The election of countries onto the U.N.’s main human rights watchdog has been characterized by a lack of competition, regional endorsements and vote-trading, said more than 70 nongovernmental organizations from Africa, Asia, Latin America and Western nations in a letter sent to U.N. member states.
Even as governments claimed to support human rights, they secretly traded votes with rights violators, said the NGOs.
“Vote trading effectively means that countries are elected based on their ability to provide a swing vote in other elections, rather than their rights records.”
The letter gave no examples, but those elected onto the 47-member Human Rights Council (HRC) in the four annual elections held since it was established in 2006 include countries whose human rights records frequently draw condemnation, among them China, Russia, Saudi Arabia and Cuba.
Critics say one government will at times agree to support another one for a council seat, in return for reciprocal support in an election in another U.N. agency – or for a political or economic benefit of some sort.
Created as a replacement for the much criticized U.N. Commission on Human Rights (UNCHR), the Geneva-based HRC has been accused of selectivity in the situations it has tackled, with Israel singled out for disproportionate attention.
HRC members have also sought to remove “special rapporteurs” investigating abuses in specific countries – except for Israel – and at one point succeeded in eliminating the mandates of rapporteurs for Belarus and Cuba.
And when individual members have come up for review, under a procedure that was hailed as one of the most meaningful reforms when the HRC was created, repressive regimes have routinely defended each other.
(Early this year, during China’s review, Iran praised Beijing’s “efforts to promote human rights” while Cuba encouraged China to enforce “strict compliance with law … to prevent people disguised as human rights activists from trying to destroy the state.” China in turn hailed Saudi Arabia’s treatment of women while Libya congratulated Cuba for promoting free expression.)
In their letter, the NGOs appealed to governments to commit publicly – possibly at the U.N. General Assembly session starting next month – that they will in future only vote for candidates that promote and protect human rights, basing their votes on “candidates' rights records, rather than political or economic considerations.”
They should also commit to promote competitive elections by encouraging more countries to compete than there are seats available. Past elections have seen “closed slates” – two countries standing for two available seats, for instance, depriving other countries of the opportunity to choose from among a group of candidates.
The NGOs said countries should present candidacies for membership individually rather than as part of a regional slate, and regional endorsement of slates should be avoided.
However, some of the problems raised by the rights groups are the direct result of procedures built into the U.N. resolution that established the HRC in 2006.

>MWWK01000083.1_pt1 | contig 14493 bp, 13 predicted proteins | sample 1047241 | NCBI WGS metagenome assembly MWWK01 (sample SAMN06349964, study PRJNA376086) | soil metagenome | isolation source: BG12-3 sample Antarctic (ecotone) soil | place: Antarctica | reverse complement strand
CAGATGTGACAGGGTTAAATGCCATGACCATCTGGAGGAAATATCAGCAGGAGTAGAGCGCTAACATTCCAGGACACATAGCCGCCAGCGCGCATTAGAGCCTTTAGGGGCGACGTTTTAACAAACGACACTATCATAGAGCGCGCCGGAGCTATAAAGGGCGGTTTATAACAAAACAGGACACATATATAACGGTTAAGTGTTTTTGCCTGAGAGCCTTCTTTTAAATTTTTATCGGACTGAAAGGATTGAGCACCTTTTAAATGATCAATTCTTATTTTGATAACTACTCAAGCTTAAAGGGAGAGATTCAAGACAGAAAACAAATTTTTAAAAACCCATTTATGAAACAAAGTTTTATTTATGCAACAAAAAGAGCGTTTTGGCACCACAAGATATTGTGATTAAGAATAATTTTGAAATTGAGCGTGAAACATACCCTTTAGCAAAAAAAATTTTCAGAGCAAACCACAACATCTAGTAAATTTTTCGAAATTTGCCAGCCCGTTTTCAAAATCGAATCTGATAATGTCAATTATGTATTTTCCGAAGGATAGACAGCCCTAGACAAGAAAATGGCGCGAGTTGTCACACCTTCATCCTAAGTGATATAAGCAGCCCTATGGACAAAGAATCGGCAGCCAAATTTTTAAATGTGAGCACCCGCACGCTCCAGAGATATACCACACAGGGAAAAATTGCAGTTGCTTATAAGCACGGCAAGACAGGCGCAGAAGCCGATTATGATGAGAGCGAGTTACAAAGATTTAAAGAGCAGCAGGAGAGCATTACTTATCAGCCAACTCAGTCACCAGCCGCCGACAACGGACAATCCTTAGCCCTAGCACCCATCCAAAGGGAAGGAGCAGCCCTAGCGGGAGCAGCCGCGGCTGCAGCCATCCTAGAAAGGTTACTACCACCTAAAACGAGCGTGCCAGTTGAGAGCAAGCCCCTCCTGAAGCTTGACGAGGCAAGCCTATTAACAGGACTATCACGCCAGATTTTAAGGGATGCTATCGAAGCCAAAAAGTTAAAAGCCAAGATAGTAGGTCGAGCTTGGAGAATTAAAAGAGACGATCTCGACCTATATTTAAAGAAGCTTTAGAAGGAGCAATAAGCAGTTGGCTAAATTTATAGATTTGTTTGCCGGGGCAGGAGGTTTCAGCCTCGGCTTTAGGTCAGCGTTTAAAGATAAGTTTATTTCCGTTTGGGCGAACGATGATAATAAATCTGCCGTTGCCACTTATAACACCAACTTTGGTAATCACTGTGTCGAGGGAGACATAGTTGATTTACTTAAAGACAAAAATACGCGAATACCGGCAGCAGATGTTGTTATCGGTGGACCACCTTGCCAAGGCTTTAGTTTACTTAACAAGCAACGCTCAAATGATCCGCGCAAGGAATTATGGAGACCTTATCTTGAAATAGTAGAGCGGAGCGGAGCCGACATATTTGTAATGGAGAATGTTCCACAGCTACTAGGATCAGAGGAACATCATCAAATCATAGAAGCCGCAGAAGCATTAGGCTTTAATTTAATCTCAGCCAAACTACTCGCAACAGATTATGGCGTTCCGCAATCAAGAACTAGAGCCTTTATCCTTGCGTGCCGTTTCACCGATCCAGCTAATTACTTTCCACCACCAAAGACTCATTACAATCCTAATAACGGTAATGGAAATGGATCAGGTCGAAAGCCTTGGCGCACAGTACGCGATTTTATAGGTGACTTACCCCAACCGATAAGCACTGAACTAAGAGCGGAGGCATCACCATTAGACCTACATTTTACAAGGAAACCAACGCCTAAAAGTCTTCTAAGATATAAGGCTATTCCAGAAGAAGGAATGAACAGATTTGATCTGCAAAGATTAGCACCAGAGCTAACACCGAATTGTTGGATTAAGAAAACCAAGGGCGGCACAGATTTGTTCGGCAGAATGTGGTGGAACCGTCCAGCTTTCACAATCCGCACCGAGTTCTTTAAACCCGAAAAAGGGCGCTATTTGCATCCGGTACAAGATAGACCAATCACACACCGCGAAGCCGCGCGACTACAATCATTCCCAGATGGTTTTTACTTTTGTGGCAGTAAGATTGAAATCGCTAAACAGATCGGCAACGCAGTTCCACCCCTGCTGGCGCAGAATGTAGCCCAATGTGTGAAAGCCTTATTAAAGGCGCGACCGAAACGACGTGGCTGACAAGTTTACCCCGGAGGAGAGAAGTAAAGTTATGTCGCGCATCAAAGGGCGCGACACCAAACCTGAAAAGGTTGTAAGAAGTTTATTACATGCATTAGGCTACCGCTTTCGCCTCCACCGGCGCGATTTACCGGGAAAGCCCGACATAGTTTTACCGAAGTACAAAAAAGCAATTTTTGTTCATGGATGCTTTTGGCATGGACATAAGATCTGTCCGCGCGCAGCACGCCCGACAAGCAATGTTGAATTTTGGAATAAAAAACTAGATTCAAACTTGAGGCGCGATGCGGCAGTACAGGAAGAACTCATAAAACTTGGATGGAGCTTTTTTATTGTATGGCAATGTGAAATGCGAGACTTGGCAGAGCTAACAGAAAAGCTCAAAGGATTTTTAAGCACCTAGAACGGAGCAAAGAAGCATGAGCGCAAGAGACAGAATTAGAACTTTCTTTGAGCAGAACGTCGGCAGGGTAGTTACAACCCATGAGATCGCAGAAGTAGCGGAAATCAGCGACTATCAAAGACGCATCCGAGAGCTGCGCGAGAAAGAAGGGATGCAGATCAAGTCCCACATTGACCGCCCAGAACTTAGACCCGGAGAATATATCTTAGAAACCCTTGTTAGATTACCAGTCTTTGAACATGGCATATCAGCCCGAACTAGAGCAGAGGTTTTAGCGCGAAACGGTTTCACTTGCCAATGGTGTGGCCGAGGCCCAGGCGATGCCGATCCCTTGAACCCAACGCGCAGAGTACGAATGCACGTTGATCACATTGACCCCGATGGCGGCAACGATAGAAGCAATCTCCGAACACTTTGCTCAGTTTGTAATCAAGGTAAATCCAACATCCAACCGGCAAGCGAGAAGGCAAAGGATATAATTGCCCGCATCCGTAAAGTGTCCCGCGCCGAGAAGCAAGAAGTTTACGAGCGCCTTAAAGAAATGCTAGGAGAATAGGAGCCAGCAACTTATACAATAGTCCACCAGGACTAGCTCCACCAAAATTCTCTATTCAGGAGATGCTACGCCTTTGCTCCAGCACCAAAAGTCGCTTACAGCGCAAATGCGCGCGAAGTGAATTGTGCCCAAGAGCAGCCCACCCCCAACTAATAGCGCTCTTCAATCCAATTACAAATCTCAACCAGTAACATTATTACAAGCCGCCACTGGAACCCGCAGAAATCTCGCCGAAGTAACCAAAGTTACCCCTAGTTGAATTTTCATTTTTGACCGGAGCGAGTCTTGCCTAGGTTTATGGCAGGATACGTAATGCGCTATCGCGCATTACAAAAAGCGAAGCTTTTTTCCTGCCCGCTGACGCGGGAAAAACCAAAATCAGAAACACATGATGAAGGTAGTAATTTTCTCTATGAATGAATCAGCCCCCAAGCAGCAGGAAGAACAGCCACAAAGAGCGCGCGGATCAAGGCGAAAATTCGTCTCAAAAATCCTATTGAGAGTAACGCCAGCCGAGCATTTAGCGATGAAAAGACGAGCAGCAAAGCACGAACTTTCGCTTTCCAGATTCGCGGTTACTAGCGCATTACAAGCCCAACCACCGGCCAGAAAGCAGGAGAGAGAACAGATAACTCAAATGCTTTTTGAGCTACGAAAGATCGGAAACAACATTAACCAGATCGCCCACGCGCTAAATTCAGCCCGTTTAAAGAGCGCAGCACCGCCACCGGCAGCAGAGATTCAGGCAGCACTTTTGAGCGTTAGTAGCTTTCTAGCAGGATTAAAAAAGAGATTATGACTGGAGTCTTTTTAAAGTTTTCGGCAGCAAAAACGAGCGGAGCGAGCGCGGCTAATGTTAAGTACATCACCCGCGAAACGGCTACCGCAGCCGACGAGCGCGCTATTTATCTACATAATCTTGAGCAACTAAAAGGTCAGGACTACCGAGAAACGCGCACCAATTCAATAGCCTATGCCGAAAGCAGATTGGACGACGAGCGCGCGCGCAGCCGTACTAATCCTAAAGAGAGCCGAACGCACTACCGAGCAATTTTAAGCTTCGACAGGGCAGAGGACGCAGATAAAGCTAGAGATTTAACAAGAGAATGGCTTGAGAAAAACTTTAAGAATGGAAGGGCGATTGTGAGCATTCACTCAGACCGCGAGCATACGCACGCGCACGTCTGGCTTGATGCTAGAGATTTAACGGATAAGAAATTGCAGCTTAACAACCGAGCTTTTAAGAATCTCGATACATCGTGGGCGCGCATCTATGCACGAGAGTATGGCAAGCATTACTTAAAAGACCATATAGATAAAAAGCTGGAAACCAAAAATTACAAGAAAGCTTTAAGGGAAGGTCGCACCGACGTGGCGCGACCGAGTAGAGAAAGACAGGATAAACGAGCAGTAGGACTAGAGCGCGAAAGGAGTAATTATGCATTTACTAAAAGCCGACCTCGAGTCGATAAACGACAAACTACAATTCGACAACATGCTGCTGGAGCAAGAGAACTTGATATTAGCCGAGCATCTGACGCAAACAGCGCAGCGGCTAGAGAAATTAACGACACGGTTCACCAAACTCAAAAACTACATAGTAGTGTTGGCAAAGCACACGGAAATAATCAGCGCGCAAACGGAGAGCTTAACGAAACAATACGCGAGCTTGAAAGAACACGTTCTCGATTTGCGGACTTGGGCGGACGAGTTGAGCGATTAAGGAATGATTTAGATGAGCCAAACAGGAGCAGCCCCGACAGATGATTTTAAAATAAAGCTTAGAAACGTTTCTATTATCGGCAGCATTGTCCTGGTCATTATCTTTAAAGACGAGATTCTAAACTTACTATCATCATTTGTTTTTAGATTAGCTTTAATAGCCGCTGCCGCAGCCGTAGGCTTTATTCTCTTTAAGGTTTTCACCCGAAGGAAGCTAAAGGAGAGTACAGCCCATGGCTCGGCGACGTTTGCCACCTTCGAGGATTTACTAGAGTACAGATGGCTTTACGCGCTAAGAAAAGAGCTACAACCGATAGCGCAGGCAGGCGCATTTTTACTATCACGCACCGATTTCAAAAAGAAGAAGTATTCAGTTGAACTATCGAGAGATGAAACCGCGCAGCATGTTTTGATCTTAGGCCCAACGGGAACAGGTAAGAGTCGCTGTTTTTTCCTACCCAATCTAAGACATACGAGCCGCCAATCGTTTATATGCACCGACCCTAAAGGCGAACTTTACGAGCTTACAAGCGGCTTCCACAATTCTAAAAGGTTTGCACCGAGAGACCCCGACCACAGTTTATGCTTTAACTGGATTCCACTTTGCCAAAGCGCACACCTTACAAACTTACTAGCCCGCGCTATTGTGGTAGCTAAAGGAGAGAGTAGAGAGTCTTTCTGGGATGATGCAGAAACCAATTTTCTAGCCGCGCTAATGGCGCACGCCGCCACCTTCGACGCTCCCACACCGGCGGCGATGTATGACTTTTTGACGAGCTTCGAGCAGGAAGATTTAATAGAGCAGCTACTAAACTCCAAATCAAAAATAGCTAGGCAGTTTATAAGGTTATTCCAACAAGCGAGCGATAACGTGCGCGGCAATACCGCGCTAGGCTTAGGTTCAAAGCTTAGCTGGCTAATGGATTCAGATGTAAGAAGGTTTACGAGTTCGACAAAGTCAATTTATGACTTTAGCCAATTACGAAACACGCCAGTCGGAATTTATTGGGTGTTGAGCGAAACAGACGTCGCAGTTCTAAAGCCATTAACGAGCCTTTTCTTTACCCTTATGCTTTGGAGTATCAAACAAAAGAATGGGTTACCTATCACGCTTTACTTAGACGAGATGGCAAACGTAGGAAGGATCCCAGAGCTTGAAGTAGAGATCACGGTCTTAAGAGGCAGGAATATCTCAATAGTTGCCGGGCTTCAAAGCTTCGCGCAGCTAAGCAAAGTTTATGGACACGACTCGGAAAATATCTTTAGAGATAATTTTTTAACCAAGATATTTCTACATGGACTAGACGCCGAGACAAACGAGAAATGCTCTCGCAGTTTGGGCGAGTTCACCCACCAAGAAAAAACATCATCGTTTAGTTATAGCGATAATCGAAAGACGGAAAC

The key issues, according to close observers of the HRC, include the fact that election to a council seat requires only a simple majority of all U.N. member states’ votes, rather than a two-thirds supermajority. On the other hand, any attempt to have a member voted off is considerably more difficult, requiring a two-thirds vote.
Another perceived weakness in the resolution was the requirement for “equitable geographic distribution” of members. Western nations are restricted to seven seats (down from 10 in the slightly larger, now defunct UNCHR), or less than 15 percent of the total.
On the other hand, Asian and African groups together enjoy a locked-in majority – 26 of the council’s 47 seats (55 percent). While those regions include democracies, they also contain 40 of the 42 countries around the world deemed “not free” by the democracy watchdog Freedom House.
(Of the 26 African and Asian countries currently on the council, 15 are also members of the Organization of the Islamic Conference, a body that has driven both the council’s agenda on Israel and a controversial campaign against religious “defamation.”)
Arguably the biggest concern about the HRC resolution was the absence of binding criteria for membership. Instead the resolution relied on the expectation that members “shall uphold the highest standards in the promotion and protection of human rights,” without stipulating how that would be defined or measured.
These and other issues were debated as the draft resolution was hammered out in early 2006.
On the question of the majority required for entry, the U.S. and European states, supported by NGOs, called for a two-thirds requirement, in the hope this would make it easier to exclude egregious rights violators.
On membership criteria, the U.S. argued that any country liable to U.N. sanctions for rights abuses should be disqualified. The proposal was shot down.
In the end only four countries – the U.S., Israel, the Marshall Islands and Palau – voted against the final resolution.
The Bush administration shunned the new council, attending sessions at an observer but choosing not to stand for election to the body in 2006, 2007 or 2008. Eventually it stopped attending meetings altogether, and symbolically withheld funding.
Early this year the Obama administration reversed the policy, first returning to the HRC as an observer and then standing for election in May, when it obtained the same number of votes as China, and just four more than Cuba.
U.S. Ambassador to the U.N. Susan Rice said the administration believed that, “working from within, we can make the council a more effective forum to promote and protect human rights.”
The council’s next session will be held from September 14 through October 2, with the U.S. participating as a member for the first time.